“Francis Bacon said that it’s not what we eat, but what we digest that makes us strong, not what we read but what we remember that makes us learn, and not what we profess, but what we practice that gives us integrity. I believe these principles.”
And, Solomon Hicks, might have added, he also lives by them. More than 7,500 life insurance and financial services professionals from across the globe–the largest turnout ever for the Million Dollar Round Table–sat transfixed as Hicks, an agent for Newark, N.J.-based Prudential Financial, recounted how he had overcome prejudice in a segregationist South during the Civil Rights Era to establish a career in life insurance and, ultimately, achieve preeminence in the profession by becoming an internationally sought-after speaker, coach and consultant. Joining Hicks among MDRT’s roster of motivational speakers at the opening general session was Mary Lou Retton. The 1984 Olympic Gold medalist told how, inspired by her Hungarian coach, she has recovered from surgery performed on a badly injured knee just 6 weeks prior to the games to achieve a perfect 10 score–and win the gold medal–during her final gymnastics performance.
The inspiring stories of Hicks and Retton dovetailed neatly with the theme of this year’s annual meeting: changing lives. MDRT’s program development committee chose the tag line to represent both the way MDRT affects members’ lives and the change members make in their clients’ lives.
The changes on view in Toronto extended to the structure of the conference itself. Jettisoning the format of recent years, MDRT created a schedule that allowed attendees to see the same number of focus sessions in 3 days, instead of just 2. The more leisurely pace afforded participants more time for networking and socializing. But the sessions mirrored the wide-ranging content of past conventions, encompassing tracks dealing with business insurance, core and ancillary products, estate and financial planning, practice management, sales ideas, the whole person and “special interest.”
As it did last year, MDRT boosted its membership requirements for 2008, mandating that applicants earn $81,800 (or the foreign currency equivalent) in eligible commissions paid or $163,600 in premium credited to the agent’s account. Those members aspiring to MDRT’s exclusive Court of the Table and Top of the Table clubs, which offer members additional benefits, must submit 3 times and 6 times, respectively, the MDRT base production requirements.
While upping the benchmarks, MDRT is also leveling the playing field for its worldwide membership, which comprises more than 35,000 life insurance professionals across 78 nations and territories and 479 companies. The organization is now into its second year of a 5-year plan to phase in the World Bank’s purchasing power parity index, which equalizes the purchasing power of different currencies for a given basket of goods–in this case, membership requirements.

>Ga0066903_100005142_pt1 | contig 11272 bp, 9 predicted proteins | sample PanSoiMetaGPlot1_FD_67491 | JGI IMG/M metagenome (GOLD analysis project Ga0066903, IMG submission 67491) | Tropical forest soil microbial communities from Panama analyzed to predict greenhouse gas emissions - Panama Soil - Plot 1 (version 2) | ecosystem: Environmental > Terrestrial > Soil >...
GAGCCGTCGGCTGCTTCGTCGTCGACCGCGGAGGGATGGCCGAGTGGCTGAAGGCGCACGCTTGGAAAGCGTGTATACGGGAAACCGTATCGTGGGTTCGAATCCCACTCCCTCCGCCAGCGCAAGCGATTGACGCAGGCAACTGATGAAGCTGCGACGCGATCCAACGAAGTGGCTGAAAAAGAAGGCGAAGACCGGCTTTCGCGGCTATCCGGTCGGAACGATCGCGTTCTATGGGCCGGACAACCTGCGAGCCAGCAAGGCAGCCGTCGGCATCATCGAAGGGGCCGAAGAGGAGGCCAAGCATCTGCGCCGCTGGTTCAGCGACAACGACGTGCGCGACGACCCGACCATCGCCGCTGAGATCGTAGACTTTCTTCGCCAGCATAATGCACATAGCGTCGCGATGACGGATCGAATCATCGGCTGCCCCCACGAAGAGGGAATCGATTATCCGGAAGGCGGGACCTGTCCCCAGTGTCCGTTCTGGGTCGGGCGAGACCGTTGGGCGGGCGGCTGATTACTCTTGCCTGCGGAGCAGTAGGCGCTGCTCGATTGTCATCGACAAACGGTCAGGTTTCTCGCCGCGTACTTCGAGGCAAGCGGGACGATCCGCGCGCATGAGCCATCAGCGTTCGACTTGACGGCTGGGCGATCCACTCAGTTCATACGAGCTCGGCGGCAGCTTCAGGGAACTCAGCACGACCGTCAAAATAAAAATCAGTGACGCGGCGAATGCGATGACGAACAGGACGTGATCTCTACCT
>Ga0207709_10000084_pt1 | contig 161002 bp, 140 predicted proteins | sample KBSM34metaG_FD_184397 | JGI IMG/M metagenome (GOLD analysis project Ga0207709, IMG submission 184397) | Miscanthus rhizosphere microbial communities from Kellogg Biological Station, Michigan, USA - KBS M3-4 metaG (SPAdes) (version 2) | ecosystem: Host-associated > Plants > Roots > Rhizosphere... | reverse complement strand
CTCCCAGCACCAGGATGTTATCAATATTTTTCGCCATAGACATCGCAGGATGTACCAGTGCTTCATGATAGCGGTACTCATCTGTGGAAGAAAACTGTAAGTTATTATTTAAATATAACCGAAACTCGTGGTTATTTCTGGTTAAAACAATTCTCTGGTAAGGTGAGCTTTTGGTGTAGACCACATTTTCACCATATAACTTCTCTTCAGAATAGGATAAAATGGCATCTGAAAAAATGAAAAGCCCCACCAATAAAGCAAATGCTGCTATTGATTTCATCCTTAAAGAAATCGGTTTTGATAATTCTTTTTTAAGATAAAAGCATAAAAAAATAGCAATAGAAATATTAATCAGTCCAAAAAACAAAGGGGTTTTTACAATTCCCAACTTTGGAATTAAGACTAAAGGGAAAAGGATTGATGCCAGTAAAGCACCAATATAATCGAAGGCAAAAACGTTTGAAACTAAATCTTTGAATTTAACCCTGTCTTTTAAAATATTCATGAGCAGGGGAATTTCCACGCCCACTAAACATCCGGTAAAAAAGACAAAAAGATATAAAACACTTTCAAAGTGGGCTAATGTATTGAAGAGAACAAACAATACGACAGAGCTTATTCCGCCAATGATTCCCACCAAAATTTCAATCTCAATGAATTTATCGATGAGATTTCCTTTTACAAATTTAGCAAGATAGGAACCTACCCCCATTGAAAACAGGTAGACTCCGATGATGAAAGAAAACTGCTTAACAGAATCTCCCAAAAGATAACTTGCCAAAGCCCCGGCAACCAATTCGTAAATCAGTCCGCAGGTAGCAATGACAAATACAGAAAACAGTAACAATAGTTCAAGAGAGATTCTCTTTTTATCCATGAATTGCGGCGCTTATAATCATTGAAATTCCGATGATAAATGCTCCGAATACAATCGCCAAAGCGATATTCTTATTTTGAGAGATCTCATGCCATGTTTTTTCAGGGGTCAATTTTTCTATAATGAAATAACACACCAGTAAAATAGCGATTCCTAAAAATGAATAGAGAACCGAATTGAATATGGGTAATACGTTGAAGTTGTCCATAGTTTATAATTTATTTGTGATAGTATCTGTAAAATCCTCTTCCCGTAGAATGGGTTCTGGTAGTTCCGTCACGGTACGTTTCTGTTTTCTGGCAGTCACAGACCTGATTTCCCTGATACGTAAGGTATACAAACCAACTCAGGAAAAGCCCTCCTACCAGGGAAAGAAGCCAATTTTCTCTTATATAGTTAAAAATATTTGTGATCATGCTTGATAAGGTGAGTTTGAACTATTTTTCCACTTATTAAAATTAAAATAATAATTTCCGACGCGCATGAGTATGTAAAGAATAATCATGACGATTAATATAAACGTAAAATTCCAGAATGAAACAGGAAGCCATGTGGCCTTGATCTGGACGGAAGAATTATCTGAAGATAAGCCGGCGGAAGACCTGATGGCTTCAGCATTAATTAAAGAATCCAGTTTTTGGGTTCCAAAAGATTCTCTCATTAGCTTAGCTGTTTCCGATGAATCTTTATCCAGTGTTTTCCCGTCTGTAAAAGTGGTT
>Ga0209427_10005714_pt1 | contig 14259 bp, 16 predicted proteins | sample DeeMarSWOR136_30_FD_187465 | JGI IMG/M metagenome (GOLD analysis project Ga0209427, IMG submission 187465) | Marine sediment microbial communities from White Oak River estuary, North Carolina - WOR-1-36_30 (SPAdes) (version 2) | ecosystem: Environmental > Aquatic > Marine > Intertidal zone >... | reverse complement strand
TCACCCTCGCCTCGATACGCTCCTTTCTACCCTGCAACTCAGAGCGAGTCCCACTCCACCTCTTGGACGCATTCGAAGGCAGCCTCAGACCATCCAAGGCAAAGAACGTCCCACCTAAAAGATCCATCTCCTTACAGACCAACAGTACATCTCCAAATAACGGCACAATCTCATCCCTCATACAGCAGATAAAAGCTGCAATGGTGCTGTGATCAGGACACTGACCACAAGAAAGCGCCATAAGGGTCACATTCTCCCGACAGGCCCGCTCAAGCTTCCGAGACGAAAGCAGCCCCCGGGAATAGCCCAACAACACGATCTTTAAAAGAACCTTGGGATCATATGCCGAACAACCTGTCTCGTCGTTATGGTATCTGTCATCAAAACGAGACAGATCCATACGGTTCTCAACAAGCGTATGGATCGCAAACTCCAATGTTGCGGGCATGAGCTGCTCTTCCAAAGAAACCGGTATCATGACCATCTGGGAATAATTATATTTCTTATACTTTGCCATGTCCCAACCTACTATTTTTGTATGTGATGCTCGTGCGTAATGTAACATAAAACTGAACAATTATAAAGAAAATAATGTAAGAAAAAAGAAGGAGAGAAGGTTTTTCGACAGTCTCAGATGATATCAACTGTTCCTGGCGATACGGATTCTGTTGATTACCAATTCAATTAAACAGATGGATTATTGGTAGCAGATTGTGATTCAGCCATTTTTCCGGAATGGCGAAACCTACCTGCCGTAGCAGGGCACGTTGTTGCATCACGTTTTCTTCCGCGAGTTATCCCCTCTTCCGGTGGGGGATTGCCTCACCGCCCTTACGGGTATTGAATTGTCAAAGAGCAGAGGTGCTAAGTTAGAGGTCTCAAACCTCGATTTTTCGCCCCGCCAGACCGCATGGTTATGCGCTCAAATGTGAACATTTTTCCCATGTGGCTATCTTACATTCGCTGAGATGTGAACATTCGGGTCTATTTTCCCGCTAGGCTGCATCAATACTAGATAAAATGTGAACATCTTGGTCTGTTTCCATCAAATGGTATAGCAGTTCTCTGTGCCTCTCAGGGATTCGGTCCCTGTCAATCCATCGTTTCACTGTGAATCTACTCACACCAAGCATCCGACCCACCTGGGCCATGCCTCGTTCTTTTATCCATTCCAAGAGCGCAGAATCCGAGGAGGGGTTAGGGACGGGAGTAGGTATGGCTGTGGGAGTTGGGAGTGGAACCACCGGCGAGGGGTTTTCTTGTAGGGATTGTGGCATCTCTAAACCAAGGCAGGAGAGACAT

The phase-in has inevitably entailed “winners” and “losers.” While agents in certain nations, such as the Philippines, enjoyed declines in requirements, others faced steep increases. Among them: Mexico (up approximately 26%), Chile (31%) and Jamaica (64%). MDRT outgoing President Jim Rogers emphasized, however, that the transition to the new regime will be gradual for those subject to substantially higher benchmarks. And he noted the PPP phase-in has not negatively impacted membership.
“We frankly anticipated a decline in membership, but to our very great and pleasant surprise, we enjoyed an increase,” said Rogers. He added that MDRT’s advance planning–the organization’s leaders “encouraged members to pursue the new qualification requirements” and traveled to those countries that were most affected by the increases–aided in facilitating a smooth transition and keeping the membership numbers high.
Rogers acknowledged, however, a continuing difficulty in recruiting young and Internet-savvy insurance professionals who, as a group, seem less inclined to attend professional development events than do older generations. To win over these “Generation X” and “Generation Y” agents, MDRT is upgrading its communications technologies to meet their information needs.
He pointed specifically to MDRT’s “more user-friendly and interactive” Web site, which the organization revamped this year to provide streaming video and audio content, including educational workshops delivered via Webcasts. The technology overhaul also includes MDRTV, which provides live broadcasts and snippets of past conferences and is accessible through laptops, iPods and other portable devices. MDRTV complements a new online video club where members can view main platform and break-out sessions in their entirety from nearly 40 years of annual meetings. Rogers added the technology initiatives aim in part to lower the average age of members, which stands now at 56.
To be sure, MDRT continues to enjoy high recruitment levels, particularly in Asia, where the organization is growing fastest. Indeed, Asian countries (including China and India, where growth is particularly rapid) account for 8 of the top 10 by membership and collectively account for more of the organization’s advisors than the U.S., which in 2007 had just under 14,000 members, or approximately 40% of the total.